UBC Reports
November 14, 1996

Computer game links planning conundrums

by Charles Ker
Staff writer

QUEST is the acronym for a computer game aimed at making complex urban planning issues accessible to the average citizen. It stands for Quasi-Understandable Ecosystem Scenario Tool. Huh?

"The name is meant to be somewhat self-deprecating," says master's student David Biggs. "We're hoping to change it to `Quite Useful.'"

Biggs has been developing QUEST since 1993 with colleagues at UBC's Sustainable Development Research Institute (SDRI). The game gives players decision-making power over all areas of planning in the Lower Fraser Basin. During the course of a game--which can take anywhere from an hour to days to complete--players watch the consequences of their ideas and policies unfold over four decades from 1990 to 2030.

The game highlights the trade-offs inherent in choosing one lifestyle or policy direction over another by incorporating key social, environmental and economic components of regional growth.

"Working through a game players see things changing slowly but by the time they get to 2030, they suddenly realize that significant aspects of their plan have been lost," says Biggs. "Players have to be sensitive to slight changes that are occurring and this is what decision-makers do all the time."

The idea for QUEST originated in 1991 while Biggs was working in Ontario with SDRI director John Robinson.

The two researchers were using a large mainframe computer to explore modeling applications in the field of environment and resource studies. The problem was that, like most models, only computer experts could understand and use them.

"The real value of modeling comes from the experience of using the model, not simply viewing the results," says Biggs. "QUEST attempts to put this experience in the hands of decision-makers and that means everybody."

Perhaps the best validation for the game came recently when Robinson gave a brief 20-minute run-through to his three sons. Two days later, the seven-year-old was overheard explaining to an adult the relationship between high-density housing and the loss of farmland in the Lower Fraser Basin.

This doesn't mean the game is not highly complex. Biggs and his colleagues spent close to two years contacting urban planners, government policy makers and environmental experts to get feedback about what features and issues QUEST should include.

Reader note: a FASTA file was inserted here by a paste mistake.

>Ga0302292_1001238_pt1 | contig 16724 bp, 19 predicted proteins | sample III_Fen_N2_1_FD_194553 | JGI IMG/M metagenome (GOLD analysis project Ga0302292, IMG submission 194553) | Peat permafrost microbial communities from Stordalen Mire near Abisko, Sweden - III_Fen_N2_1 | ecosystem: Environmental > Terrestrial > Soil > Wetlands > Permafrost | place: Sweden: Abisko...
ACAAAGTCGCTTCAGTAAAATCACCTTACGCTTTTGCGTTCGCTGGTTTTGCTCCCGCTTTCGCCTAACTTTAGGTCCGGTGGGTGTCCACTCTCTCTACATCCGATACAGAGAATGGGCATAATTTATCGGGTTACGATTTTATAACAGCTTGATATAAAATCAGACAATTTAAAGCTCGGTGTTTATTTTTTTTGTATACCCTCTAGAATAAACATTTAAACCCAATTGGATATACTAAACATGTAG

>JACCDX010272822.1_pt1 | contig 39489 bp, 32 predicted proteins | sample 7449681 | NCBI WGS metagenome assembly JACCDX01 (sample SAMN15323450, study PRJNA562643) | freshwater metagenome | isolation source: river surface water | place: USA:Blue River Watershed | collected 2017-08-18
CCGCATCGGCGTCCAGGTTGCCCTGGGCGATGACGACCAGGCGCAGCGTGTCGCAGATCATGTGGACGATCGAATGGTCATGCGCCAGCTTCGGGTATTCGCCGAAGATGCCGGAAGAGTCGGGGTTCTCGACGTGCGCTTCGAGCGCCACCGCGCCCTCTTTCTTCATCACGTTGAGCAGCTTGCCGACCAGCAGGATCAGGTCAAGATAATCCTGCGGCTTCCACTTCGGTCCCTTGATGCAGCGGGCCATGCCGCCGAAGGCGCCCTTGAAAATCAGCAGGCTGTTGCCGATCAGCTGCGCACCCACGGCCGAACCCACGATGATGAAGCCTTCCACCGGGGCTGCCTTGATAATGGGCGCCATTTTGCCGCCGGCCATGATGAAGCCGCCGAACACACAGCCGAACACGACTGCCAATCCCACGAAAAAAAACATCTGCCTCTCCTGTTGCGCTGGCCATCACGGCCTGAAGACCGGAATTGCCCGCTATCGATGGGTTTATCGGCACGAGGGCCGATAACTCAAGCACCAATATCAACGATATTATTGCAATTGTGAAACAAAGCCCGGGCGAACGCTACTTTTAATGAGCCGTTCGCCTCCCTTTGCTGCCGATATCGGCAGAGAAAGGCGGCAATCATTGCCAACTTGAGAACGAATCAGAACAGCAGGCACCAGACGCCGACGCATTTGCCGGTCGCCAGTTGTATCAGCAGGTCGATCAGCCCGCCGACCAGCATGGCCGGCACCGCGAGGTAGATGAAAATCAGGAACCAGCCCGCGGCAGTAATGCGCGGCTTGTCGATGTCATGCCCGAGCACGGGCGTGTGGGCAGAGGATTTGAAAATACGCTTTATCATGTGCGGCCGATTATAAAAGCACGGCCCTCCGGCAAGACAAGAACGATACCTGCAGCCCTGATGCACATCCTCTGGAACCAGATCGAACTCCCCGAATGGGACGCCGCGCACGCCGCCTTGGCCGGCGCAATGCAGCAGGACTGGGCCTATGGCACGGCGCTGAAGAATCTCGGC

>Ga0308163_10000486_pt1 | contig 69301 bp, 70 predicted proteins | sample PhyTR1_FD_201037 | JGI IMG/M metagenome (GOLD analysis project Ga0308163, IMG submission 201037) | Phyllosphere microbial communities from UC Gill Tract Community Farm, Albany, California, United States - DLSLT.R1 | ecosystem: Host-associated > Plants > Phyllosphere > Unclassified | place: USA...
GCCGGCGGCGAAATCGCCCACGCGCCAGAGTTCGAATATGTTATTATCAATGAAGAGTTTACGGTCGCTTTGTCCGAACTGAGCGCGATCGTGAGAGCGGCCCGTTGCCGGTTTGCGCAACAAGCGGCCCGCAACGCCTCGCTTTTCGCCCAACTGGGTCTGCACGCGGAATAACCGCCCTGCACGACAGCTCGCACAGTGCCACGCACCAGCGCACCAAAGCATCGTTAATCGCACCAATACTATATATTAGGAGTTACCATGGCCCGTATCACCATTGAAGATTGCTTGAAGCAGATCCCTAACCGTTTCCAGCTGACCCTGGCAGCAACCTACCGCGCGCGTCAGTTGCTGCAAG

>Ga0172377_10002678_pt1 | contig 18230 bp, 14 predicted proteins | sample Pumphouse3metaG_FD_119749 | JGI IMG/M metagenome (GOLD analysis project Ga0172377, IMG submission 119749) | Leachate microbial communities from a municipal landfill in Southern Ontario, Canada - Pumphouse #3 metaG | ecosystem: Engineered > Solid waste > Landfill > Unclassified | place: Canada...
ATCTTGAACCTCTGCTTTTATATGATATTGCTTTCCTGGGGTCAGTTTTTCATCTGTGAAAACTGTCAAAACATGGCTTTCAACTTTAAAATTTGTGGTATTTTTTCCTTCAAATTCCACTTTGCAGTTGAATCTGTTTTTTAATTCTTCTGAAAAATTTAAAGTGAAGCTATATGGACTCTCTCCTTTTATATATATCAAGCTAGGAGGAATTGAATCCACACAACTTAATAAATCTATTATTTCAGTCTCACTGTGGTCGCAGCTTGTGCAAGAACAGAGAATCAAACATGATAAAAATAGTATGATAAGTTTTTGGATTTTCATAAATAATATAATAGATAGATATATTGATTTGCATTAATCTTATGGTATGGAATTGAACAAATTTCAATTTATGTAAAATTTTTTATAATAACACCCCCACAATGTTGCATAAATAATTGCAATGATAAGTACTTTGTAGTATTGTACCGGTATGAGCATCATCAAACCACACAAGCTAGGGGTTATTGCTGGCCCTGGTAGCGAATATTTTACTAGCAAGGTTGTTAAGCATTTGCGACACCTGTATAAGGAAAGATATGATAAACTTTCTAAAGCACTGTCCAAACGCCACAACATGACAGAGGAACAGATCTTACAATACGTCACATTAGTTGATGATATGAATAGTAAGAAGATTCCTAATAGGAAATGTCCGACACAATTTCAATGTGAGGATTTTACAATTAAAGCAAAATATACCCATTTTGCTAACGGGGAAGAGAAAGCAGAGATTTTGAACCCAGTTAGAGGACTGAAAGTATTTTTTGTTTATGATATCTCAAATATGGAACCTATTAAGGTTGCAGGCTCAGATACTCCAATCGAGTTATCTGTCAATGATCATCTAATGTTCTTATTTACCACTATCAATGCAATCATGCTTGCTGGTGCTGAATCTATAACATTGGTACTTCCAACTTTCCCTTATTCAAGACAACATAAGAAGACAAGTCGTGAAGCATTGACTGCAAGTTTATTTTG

The game has four stages. The first stage, called Inventing a Future, asks the player about his or her beliefs, values and overall understanding of how the world operates or should operate. This provides a broad framework for a 40-year scenario QUEST asks players to formulate in stage two.

Players in the scenario generation stage make decisions a decade at a time about lifestyle and technology in such sectors as transportation, industry, labor, public spending and housing. Working through a series of sequential decisions, players have to cope with changing population, economic conditions and land use patterns. They also have to keep in mind their original goals and values.

Biggs says the effectiveness of QUEST is best illustrated in a workshop setting where policy debates rage among players.

"The game gets very interesting when you sit down with a group of people and QUEST starts bringing out their differences or similarities," says Biggs. "The ensuing discussions are the rich part of what goes on behind QUEST."

The consequences of players' actions and policies are shown at the end of each decade in the form of a mock newspaper.

The game ends with a final 2030 newspaper edition filled with headlines about what went wrong or right with players' best-laid plans. A toolbar stretching across the top of the newspaper gives players a choice of 17 sections to explore, complete with articles and accompanying graphs, charts and satellite images.

Players can compare their work with a library of other scenarios created previously by them or celebrity planners.

Biggs and associates at the SDRI have been swamped with requests for information about QUEST from as far away as Africa and Europe. The flood of interest comes in the wake of several television, radio and newspaper reports about the game.

Biggs believes it is the legwork which went into the game's design and format which will be of interest to potential users who want to adapt it to their own situations. Already, regional planning officials in Portland, Oregon are talking about building Portland Quest. Next month, Biggs and SDRI senior associate Mike Harcourt go to China to demonstrate QUEST.

On campus, QUEST is demonstrated weekly at the Institute.

By the end of this academic year, the QUEST team hopes to have a CD-ROM version of the game available, complete with tutorials and detailed documentation.

QUEST was funded by the federal government as part of a multi-million dollar UBC project looking at sustainability issues in the Lower Fraser Basin.